Garfield Park, Indianapolis, 1979 by Dale Russell

“I want to break up.”

It ricochets in your skull like bullets, tearing and cutting.

A fall wind blows through the car and tickles your hair and rusty leaves laugh and birds mock you. Her bare feet are on the dash, where they’ve always been, her tan legs drawn up to her chest and her eyes trained on her pink-painted toes. You trace your finger around the Trans Am logo on the shifter and scream inside.

Either of you could have said it, but the fear of ending “what is” had you locked in the cage of “what was.” It’s been over for months, but feelings are threads woven into the web of our bones, and untangling them pulls deep.

You will miss her sweet fragrance, her strawberry lip gloss, the way she squints her eyes when she laughs, and the stolen glances in English class. You become aware of your breathing and the heat of your face and you desperately want this moment to end. You’re suddenly embarrassed by your KISS tshirt, your arrogant car, and the faces you made during those intimate moments with her.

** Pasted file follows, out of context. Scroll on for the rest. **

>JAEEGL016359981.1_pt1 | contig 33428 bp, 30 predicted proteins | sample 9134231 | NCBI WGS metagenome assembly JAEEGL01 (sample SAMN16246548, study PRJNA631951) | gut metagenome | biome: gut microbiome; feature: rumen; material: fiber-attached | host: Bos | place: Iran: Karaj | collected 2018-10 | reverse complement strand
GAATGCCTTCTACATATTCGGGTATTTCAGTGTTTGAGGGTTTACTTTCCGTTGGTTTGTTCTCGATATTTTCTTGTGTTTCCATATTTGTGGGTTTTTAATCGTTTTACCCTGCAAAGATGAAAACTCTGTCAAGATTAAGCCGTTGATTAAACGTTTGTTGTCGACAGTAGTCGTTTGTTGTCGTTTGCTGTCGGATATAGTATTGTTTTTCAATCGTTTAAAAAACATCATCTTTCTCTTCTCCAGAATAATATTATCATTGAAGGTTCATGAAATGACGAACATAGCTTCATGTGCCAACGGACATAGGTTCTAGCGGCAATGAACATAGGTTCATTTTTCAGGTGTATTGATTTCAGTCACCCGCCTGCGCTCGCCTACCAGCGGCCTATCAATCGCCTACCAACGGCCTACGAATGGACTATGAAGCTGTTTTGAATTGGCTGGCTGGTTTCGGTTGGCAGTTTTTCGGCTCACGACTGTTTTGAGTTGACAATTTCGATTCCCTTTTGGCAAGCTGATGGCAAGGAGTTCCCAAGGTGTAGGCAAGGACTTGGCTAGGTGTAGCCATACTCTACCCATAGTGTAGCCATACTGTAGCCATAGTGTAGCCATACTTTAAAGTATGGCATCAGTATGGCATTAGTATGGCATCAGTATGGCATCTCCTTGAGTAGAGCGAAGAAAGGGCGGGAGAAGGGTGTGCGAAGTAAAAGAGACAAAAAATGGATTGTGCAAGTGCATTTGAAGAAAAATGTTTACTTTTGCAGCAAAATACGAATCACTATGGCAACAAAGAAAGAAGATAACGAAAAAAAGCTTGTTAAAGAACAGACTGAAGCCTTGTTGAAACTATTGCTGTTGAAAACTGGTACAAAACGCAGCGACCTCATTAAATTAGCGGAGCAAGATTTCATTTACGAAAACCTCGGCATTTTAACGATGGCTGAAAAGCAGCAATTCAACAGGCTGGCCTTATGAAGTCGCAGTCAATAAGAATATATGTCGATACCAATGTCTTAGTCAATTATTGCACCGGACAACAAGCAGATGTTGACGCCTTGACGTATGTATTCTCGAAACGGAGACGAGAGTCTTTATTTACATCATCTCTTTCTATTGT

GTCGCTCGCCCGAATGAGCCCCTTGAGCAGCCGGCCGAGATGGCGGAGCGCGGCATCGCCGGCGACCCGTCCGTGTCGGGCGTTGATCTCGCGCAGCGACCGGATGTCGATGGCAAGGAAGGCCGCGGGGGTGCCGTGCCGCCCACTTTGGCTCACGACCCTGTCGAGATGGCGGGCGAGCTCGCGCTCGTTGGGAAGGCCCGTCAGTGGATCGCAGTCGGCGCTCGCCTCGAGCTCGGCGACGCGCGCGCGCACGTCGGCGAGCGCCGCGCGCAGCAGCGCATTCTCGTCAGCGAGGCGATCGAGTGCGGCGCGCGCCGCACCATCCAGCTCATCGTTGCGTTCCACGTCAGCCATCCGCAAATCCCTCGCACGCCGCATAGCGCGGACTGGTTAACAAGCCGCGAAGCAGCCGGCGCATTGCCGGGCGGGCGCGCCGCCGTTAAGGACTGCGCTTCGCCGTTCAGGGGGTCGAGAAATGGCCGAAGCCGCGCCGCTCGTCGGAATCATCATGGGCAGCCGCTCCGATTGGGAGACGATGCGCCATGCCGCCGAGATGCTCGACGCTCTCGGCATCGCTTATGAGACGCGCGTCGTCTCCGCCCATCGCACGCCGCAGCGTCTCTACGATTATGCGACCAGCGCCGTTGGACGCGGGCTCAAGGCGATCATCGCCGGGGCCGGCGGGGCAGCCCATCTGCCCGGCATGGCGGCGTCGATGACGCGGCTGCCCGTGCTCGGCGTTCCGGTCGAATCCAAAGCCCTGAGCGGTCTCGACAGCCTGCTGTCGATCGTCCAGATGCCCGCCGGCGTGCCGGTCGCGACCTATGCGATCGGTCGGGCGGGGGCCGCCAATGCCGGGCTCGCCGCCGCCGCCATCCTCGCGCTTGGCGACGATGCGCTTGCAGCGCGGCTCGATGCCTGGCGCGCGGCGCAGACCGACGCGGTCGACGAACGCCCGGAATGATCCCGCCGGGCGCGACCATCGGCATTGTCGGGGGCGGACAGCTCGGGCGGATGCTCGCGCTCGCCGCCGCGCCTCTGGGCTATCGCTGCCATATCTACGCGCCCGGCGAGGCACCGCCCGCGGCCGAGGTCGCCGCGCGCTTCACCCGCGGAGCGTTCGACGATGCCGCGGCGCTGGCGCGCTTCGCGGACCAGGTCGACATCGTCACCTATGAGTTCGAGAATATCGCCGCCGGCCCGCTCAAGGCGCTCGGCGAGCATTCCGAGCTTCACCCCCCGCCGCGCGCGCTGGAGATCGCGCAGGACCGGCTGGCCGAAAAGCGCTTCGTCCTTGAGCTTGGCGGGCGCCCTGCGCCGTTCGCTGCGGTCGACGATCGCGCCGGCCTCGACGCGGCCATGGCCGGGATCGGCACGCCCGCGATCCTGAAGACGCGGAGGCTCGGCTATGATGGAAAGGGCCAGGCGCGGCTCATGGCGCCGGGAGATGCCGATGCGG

She is leaning against the door on her elbow, staring at a patch of yellow flowers and twirling her long, brown hair around her index finger. Her short fingernails match the color on her toes and are chipped from playing tennis.

She turns to you, awaiting your response, as the words echo and rain fills her eyes.

Staring at your hand and picking at the loose thread on the steering wheel, you stutter “Okay” as your voice cracks. “You want me to take you home?”

She looks out the window and whispers, “Sure.”

A squirrel runs up a tree, and the flowers look away.

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